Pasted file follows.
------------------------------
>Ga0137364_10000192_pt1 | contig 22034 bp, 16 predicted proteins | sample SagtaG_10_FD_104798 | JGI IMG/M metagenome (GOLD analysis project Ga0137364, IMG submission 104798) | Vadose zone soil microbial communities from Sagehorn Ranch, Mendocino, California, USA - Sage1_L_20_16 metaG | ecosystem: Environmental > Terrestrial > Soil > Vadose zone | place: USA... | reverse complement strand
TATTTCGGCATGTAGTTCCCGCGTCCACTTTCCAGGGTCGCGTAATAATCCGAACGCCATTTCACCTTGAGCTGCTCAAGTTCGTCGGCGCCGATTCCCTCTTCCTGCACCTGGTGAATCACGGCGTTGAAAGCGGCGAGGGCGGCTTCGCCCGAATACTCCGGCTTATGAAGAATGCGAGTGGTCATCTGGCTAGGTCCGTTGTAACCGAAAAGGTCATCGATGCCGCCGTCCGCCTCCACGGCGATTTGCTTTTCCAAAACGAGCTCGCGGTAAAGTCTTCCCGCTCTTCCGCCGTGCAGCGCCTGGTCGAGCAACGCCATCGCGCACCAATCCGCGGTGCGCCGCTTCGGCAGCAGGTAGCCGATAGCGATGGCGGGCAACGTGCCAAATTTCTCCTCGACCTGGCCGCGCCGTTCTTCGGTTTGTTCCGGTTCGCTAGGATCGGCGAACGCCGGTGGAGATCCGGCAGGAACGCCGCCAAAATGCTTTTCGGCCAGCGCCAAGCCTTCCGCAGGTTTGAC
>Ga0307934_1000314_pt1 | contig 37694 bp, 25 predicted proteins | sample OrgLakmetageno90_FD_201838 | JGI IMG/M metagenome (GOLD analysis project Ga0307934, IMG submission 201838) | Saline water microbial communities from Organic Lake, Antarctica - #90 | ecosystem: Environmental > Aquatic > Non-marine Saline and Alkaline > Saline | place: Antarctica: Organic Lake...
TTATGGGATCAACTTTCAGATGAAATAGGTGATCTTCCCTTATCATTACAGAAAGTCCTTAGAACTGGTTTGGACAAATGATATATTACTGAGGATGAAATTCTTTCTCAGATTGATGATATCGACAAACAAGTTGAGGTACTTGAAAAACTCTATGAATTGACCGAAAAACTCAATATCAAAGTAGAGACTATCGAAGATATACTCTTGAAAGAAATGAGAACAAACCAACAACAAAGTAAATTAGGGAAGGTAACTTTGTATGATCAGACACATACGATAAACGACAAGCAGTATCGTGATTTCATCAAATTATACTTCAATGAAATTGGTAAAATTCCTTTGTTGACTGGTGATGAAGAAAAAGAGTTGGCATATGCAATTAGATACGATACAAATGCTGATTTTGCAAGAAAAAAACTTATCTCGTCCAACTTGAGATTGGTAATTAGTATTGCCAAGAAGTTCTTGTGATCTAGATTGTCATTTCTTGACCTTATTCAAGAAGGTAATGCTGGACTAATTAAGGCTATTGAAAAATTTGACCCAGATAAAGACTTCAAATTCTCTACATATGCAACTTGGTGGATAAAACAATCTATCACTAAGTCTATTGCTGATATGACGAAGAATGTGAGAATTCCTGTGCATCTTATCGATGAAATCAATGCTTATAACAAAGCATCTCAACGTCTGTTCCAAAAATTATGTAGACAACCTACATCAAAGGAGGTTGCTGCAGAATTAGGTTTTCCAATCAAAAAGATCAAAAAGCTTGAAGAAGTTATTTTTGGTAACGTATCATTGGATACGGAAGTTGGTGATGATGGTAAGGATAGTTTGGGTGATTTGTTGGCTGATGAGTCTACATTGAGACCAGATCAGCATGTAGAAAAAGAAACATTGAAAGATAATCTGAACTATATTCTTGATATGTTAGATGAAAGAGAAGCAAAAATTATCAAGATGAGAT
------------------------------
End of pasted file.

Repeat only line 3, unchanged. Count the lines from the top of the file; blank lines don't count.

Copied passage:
>Ga0307934_1000314_pt1 | contig 37694 bp, 25 predicted proteins | sample OrgLakmetageno90_FD_201838 | JGI IMG/M metagenome (GOLD analysis project Ga0307934, IMG submission 201838) | Saline water microbial communities from Organic Lake, Antarctica - #90 | ecosystem: Environmental > Aquatic > Non-marine Saline and Alkaline > Saline | place: Antarctica: Organic Lake...